I view obstacles as merely interruptions usually caused by another’s greed whilst there will always be solutions, nevertheless most obstacles in my option are transitory at any given point time are to be expected as a matter of course. My biggest obstacle has been to afford equal status to women within our programme. Gender inequalities in the rural environment exist and persist because of a range of interlinked social, economic and political factors. However, there is a specific cause that outweighs all others: the invisible but powerful role of social institutions that disempower one sex above the other. These include traditions, customs and social norms that govern the intricate workings of rural societies, and which act as a constraint on women’s activities and restrict their ability to compete on an even footing with men.

5) Who has been the biggest influence on your career to date?

My father Kantilal Lalji Amlani has been my biggest influence was truly a humanist and a modest individual. It is in that context that I am able to recognise and feel another person’s predicament that motivates me to somewhat take a constructive path in life in following by his example.

6) What is the best aspect about your current role?

Keeping up to the latest research and development in cultivation techniques, we monitor the many flaws in the current global food chain and find cost effective custom solutions for advancing a range of totally organically cultivated crops whilst developments in seaweed for salt, stevia derived sugars and high protein energy products form moringa began a decade ago. I also enjoy meeting other inspired and like-minded people from across the world from economists, agricultural experts and scientists. Interacting in governments’ to tribal chieftains and similarly integrations with the rural populaces.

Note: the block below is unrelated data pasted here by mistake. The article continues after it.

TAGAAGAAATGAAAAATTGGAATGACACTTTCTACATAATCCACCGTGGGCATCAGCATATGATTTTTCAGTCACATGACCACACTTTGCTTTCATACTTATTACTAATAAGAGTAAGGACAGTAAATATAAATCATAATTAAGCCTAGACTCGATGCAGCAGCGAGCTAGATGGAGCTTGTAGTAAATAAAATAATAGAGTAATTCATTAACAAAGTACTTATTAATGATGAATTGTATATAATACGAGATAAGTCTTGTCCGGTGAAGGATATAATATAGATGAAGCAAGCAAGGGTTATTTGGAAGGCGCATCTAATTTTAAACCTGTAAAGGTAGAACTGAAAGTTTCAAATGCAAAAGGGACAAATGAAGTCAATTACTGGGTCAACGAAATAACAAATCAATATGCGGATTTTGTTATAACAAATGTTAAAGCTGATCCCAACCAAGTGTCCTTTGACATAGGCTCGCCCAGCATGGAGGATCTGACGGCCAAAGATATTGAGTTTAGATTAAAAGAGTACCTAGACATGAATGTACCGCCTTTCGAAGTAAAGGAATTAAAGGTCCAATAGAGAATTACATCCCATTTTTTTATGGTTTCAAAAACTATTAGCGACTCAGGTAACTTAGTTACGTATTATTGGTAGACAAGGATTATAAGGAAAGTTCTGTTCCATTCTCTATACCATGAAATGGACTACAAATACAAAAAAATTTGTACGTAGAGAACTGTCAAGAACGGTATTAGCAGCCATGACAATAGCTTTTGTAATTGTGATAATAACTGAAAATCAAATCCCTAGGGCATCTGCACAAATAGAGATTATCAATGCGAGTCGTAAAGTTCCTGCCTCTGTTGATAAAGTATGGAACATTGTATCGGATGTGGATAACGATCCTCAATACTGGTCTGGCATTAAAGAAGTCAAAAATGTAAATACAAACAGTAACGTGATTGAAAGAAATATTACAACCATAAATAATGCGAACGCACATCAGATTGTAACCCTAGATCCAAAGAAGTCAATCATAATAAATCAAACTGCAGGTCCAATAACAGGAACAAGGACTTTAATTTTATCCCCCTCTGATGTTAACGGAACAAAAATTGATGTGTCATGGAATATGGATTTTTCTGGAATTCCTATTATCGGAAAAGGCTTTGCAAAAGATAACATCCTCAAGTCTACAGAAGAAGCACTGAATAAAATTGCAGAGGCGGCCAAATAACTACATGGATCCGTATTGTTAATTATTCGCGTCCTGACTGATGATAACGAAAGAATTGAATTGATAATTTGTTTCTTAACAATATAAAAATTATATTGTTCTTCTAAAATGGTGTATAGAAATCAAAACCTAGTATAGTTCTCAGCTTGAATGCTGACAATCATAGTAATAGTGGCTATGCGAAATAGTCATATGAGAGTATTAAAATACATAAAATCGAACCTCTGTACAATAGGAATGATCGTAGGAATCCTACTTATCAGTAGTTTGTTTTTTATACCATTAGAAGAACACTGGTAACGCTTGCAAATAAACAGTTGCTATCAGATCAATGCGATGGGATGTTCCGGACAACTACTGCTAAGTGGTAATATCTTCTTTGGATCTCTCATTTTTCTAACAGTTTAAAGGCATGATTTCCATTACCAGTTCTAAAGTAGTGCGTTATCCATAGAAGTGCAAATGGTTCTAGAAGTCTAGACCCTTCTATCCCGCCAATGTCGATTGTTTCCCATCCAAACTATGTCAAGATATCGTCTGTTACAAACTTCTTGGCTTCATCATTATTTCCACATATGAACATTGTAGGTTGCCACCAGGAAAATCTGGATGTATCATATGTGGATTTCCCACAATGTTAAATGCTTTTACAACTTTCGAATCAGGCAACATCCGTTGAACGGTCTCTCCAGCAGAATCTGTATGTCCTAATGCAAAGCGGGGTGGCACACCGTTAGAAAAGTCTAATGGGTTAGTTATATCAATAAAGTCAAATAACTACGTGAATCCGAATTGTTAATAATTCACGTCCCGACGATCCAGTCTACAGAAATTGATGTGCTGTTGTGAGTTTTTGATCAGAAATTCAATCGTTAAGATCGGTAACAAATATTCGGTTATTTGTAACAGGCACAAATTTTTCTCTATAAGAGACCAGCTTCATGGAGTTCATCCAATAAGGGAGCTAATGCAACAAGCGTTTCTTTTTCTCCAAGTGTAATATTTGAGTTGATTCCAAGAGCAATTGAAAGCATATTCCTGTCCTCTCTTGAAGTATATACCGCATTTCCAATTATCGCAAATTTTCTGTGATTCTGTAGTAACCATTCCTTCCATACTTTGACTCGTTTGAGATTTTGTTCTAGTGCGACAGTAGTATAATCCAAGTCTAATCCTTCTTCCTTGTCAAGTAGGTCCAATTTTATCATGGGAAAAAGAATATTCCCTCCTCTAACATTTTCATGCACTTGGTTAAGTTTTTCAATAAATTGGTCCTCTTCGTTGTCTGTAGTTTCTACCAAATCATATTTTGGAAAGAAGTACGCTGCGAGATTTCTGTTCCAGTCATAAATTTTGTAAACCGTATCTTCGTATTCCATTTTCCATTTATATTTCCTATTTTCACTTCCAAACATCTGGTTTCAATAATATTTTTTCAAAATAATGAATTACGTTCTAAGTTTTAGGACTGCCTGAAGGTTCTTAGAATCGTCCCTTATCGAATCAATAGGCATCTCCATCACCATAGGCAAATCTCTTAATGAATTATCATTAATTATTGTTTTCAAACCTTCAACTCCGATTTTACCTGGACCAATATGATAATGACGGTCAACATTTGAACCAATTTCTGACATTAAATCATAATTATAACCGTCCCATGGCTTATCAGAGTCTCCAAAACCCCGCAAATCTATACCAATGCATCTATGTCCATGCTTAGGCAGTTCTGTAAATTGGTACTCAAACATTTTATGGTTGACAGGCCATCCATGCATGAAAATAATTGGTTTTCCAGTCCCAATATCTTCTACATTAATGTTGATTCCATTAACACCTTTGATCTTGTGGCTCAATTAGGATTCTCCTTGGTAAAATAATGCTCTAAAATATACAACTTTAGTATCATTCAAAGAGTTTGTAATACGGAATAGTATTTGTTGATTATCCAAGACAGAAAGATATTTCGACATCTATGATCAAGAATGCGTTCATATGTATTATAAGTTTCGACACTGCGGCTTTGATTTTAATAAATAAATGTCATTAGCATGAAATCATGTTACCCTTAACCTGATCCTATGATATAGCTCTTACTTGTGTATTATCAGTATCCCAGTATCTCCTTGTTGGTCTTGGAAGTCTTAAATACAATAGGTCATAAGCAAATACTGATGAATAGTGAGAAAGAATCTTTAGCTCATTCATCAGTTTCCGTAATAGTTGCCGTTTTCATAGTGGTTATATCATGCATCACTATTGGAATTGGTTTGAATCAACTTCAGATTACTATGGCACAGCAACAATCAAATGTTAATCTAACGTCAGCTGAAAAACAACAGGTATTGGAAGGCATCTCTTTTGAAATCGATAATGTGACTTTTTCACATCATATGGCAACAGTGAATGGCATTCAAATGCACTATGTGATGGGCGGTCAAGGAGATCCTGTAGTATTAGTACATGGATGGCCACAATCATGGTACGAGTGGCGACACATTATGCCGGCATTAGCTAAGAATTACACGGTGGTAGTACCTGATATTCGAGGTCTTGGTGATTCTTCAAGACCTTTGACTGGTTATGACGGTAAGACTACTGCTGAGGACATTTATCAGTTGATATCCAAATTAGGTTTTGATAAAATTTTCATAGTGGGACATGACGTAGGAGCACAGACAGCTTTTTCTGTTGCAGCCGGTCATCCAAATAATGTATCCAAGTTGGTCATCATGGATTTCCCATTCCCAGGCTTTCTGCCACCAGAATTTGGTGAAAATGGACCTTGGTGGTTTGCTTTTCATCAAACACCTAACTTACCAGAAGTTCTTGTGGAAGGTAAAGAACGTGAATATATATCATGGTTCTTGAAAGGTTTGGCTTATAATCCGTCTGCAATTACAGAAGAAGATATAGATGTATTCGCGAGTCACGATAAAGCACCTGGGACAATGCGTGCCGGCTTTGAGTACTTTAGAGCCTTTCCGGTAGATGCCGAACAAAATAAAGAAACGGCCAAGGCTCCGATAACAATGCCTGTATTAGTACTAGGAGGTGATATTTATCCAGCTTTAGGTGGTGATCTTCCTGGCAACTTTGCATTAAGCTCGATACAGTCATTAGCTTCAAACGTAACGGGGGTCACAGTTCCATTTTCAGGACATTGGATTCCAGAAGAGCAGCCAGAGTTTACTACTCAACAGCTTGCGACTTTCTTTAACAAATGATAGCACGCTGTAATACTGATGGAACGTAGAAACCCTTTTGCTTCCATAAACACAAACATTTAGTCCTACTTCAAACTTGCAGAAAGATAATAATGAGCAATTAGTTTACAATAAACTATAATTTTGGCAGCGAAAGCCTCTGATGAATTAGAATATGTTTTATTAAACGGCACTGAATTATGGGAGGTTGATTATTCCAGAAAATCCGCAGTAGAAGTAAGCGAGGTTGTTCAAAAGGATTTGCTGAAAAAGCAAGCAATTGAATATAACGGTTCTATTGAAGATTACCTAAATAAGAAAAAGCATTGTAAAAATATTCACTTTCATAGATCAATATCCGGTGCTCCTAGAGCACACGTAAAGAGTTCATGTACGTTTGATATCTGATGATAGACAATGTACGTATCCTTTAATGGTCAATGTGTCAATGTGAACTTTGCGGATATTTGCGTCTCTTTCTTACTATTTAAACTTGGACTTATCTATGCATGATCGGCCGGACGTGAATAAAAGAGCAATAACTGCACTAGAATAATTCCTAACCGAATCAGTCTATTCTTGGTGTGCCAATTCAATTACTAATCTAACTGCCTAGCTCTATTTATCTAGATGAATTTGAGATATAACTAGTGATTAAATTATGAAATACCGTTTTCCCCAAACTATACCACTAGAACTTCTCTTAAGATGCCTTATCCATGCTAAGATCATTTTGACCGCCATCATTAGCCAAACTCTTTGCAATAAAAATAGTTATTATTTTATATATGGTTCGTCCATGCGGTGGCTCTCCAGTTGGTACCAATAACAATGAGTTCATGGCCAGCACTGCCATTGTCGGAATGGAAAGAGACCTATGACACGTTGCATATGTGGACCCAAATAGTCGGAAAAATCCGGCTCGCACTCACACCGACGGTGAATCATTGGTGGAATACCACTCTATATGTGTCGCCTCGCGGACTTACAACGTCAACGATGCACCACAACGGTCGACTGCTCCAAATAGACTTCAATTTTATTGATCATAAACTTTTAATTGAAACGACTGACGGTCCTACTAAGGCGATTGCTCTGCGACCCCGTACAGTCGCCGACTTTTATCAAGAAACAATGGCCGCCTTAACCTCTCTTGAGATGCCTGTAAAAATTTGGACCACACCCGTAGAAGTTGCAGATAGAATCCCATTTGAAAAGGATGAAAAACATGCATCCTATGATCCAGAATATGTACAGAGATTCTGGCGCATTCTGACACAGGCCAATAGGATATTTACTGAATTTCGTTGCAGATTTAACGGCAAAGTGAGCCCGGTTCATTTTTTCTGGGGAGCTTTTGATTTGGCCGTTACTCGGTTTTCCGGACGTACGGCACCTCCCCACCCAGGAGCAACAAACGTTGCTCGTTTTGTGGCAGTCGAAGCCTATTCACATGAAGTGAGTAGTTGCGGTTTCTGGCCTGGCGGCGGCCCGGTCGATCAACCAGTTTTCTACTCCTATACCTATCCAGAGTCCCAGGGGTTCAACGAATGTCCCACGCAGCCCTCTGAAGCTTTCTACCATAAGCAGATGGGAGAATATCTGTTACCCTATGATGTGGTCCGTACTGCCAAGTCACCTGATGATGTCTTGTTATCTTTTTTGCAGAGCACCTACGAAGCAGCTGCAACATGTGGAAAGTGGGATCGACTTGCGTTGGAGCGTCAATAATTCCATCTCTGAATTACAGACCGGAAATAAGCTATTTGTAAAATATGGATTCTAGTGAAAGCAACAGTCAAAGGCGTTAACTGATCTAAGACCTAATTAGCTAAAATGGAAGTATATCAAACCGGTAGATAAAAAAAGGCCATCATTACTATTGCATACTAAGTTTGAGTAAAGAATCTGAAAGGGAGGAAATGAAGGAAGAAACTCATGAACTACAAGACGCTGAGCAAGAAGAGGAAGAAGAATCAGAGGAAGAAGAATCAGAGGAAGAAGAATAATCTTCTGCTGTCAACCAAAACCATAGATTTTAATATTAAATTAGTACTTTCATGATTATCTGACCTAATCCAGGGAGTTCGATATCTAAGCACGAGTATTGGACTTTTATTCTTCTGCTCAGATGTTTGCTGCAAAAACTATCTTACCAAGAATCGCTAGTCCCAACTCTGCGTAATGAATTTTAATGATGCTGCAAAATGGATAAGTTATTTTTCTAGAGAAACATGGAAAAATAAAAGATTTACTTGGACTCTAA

7) And the worst?

Physically living continuously in a tent for long spells whilst exposed to all weather elements deprived of access to the most basic of amenities that we take for granted.

8) What are your long-term goals?

Ethical Hubs administration needs to undergo a comprehensive transition from almost manual land cultivation to include the full mechanisation of its farm systems and procedures and the strengthening of our human capacity to better meet current and future business needs along the value food chain.

9) If you were Prime Minister, what one aspect would you change?

I perceive the management culture installed by Mrs Thatcher’s government to run the National Health was installed with good intentions to manage, than globally a first class healthcare system has since become a non-functioning entity that is now a taint two-tier expense leakage that needs urgent adjustment that in-turn effects every single citizen. I would further consider a system of reward by issuing “fast-track” NHS cards to those making or have made some positive tax contributions, those on low incomes and for the very sick and needy also qualify. Those healthy but choose to live their entire lives on free-state benefits to only have access to a standard service on a priority waiting register at every 1 in 6 hospital facility. A drastic measure that would reduce the NHS work load by as much as 40%.

10) If you were marooned on a desert island, which historical figure would you like to spend your time with and why?

Genghis Khan for his military accomplishments was a master tactician whilst his attributes to extremes in brutality and a genocidal ruler, however he was the one person credited with bringing the Silk Road under one unified political environment that brought communication and trade thus expanding the horizons to all cultures.